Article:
"The blessed Apostles, then, founded and built up the church in Rome.
They committed the office of bishop into the hands of Linus.
Of this, Linus, Paul makes mention in the Epistles to
Timothy. To him succeeded Anacletus.
After him, in the third place
from the Apostles, Clement was allotted the office of bishop." St. Irenaeus ("Against All
Heresies," c. 180 A.D.)
"But since it would take too long to set out here the successions of all
the churches, we shall turn to that great, ancient and universally known church
founded and organized at Rome by the two most glorious apostles Peter and Paul,
and we shall show that the tradition it has received of the apostles and the
faith that it preaches to men has come down to our time through the regular
succession of its bishops; and thus we shall confute all those who, in whatever
way, whether by self-complacency, vainglory, blindness or error, enter into
unauthorized assemblies. For it is with this Roman church, by reason of
its more powerful pre-eminence that every other church, that is to say all the
faithful everywhere, ought to agree, inasmuch as in this church the apostolic
tradition has been preserved continuously by those who come from everywhere."
("Against All Heresies," c. 180 A.D.)
"Cornelius was made bishop by the judgment of God and of His
Christ. This was by the testimony of almost all the clergy, by the
election of the people who were then present, and by the assembly of ancient
priests and good men.... This occurred when the place of Fabian, that is,
when the place of Peter and the degree of the priestly chair, was
vacant." St. Cyprian OfCarthage ("Epistle 53 to Antonius,"
c. 250 A.D.)
"On him (Peter) He builds the Church, and to him He gives the command
to feed the sheep, and although He assigns a like power to all the apostles,
yet He founded a single chair (cathedra), and He established by His own
authority a source and an intrinsic reason for that unity.... If someone
does not hold fast to this unity of Peter, can he imagine that he still holds
the faith? If he (should) desert the chair of Peter upon whom the Church
was built, can he still be confident that he is in the Church?" St. Cyprian OfCarthage ("On the Unity of the Catholic Church," 251
"In the power of the same Holy Spirit, Peter, both the chief of the
apostles and the keeper of the keys of the kingdom of Heaven, in the name of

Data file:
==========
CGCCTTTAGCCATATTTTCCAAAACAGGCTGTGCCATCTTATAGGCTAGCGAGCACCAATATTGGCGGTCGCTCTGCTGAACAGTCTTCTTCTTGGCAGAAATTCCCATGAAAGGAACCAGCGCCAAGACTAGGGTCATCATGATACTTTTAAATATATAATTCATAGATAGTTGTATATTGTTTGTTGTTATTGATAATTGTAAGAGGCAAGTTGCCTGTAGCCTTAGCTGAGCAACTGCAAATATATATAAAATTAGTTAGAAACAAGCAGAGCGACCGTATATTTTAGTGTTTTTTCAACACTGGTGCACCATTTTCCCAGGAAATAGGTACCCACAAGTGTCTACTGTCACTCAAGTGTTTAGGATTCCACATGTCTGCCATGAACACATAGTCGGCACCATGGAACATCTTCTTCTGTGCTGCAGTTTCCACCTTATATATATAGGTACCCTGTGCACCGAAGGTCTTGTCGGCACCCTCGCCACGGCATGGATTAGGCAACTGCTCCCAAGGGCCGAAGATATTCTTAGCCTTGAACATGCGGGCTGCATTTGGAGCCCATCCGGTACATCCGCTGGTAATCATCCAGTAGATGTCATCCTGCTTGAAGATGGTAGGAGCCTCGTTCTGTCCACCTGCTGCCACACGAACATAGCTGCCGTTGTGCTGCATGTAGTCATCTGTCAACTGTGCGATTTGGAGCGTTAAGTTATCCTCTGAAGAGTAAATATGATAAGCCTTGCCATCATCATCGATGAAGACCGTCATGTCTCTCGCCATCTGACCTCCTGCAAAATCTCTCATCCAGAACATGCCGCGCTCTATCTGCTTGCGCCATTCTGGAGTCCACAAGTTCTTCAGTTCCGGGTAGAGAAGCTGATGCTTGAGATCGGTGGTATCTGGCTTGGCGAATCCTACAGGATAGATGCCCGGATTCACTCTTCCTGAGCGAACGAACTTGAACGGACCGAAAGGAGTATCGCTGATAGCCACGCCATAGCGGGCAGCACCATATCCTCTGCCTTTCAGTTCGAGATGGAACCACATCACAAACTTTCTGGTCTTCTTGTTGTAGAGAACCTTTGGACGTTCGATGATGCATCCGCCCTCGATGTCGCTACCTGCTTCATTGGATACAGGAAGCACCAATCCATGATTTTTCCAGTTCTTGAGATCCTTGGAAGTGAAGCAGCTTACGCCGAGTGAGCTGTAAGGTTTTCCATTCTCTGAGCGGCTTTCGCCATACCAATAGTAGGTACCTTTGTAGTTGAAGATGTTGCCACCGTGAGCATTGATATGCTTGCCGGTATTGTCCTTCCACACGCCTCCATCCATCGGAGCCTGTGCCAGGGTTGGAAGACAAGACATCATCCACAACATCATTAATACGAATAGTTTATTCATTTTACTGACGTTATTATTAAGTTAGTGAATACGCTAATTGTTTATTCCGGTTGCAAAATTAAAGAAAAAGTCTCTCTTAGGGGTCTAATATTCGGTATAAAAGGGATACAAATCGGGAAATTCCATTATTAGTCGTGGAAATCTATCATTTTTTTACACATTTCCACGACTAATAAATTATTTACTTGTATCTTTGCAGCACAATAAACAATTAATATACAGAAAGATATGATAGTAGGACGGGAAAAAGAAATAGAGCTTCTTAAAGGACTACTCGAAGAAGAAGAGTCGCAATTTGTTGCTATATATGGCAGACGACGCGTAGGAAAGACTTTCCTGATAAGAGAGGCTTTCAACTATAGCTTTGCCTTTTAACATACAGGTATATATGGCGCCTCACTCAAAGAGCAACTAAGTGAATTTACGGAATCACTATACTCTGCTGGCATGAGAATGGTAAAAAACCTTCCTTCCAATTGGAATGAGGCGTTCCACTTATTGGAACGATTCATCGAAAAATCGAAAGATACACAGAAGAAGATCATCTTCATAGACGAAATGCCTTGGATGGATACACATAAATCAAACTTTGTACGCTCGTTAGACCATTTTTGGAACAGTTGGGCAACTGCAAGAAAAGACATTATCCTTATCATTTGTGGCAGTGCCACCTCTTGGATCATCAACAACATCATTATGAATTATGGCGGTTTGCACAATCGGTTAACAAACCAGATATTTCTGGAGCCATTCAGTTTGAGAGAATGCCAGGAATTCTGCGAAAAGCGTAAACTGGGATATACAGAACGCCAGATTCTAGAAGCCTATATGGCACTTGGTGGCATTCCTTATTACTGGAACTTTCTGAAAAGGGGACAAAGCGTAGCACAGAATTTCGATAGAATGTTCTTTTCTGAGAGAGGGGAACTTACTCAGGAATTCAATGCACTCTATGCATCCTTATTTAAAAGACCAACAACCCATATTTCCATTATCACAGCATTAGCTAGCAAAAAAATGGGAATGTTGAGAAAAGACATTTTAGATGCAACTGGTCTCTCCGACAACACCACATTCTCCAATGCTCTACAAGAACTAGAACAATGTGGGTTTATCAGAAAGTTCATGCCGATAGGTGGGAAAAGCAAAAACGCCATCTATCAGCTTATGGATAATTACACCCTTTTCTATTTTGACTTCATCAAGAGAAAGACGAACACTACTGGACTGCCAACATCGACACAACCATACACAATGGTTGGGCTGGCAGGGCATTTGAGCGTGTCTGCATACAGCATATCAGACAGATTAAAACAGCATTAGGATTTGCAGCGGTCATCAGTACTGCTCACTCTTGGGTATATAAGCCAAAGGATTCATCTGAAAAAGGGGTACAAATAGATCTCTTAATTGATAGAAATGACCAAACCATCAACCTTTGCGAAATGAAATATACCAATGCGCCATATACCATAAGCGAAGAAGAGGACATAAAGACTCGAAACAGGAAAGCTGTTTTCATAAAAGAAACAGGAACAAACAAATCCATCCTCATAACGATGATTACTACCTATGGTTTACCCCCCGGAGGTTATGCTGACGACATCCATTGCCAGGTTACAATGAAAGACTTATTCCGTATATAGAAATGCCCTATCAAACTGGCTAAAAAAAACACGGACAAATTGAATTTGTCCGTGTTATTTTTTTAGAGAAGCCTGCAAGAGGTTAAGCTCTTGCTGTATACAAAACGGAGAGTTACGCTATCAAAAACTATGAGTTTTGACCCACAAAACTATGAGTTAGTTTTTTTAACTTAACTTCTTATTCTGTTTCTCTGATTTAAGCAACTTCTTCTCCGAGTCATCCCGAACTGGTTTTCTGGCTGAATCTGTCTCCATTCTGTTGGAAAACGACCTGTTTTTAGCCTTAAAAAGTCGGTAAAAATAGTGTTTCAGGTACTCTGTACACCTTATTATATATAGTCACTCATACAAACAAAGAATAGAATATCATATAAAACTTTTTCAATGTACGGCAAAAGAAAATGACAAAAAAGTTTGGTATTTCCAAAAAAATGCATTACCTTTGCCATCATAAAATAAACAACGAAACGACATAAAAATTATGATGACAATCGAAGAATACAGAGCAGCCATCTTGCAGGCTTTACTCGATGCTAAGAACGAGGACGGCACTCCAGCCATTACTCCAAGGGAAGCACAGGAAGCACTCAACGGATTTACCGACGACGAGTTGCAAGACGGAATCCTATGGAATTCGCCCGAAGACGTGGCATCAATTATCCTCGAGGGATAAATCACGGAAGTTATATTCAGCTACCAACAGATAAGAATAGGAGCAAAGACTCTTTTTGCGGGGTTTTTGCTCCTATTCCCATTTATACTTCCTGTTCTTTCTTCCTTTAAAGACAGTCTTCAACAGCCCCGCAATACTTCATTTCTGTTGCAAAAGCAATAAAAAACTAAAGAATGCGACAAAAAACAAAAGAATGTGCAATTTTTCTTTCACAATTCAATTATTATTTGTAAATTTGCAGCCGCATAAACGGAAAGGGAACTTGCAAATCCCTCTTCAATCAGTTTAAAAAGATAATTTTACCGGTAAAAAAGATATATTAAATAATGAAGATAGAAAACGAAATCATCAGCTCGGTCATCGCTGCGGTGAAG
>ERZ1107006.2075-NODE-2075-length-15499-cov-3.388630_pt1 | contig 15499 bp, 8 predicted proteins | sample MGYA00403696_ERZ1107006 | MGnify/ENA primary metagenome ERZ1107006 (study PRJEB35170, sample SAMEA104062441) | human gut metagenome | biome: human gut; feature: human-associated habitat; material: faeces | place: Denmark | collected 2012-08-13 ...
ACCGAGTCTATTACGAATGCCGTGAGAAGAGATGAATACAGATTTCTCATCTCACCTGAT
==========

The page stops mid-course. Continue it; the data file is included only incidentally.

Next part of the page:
Christ healed Aeneas the paralytic at Lydda, which is
now called Diospolis (Acts 9:32-34)."
St. Cyril of Jerusalem ("Catechetical Lectures" c. 350 A.D.)
"[Jesus said:] Simon, my follower, I have made you the foundation of
the holy Church. I betimes called you Peter, because you will support all its
buildings. You are the inspector of those who will build on Earth a Church for
me. If they should wish to build what is false, you, the foundation, will
condemn them. You are the head of the fountain from which my teaching flows;
you are the chief of my disciples. Through you I will give drink to all
peoples. Yours is that life-giving sweetness which I dispense. I have chosen
you to be, as it were, the first-born in my institution so that, as the heir,
you may be executor of my treasures. I have given you the keys of my kingdom.
Behold, I have given you authority over all my treasures." St. Ephraim of Syria ("Homily 4," c. 351 A.D.)
"In the city of Rome the episcopal chair was
given first to Peter, the chair in which Peter sat, the same who was head--that
is why he is also called Cephas ['Rock']--of all the
apostles, the one chair in which unity is maintained by all. Neither do the
apostles proceed individually on their own, and anyone who would [presume to]
set up another chair in opposition to that single chair would, by that very
fact, be a schismatic and a sinner. . . . Recall, then, the origins of
your chair, those of you who wish to claim for yourselves the title of holy
Church." St. Optatus
("The Schism of the Donatists," c. 367
"[Christ] made answer: 'You are Peter, and upon this rock will I build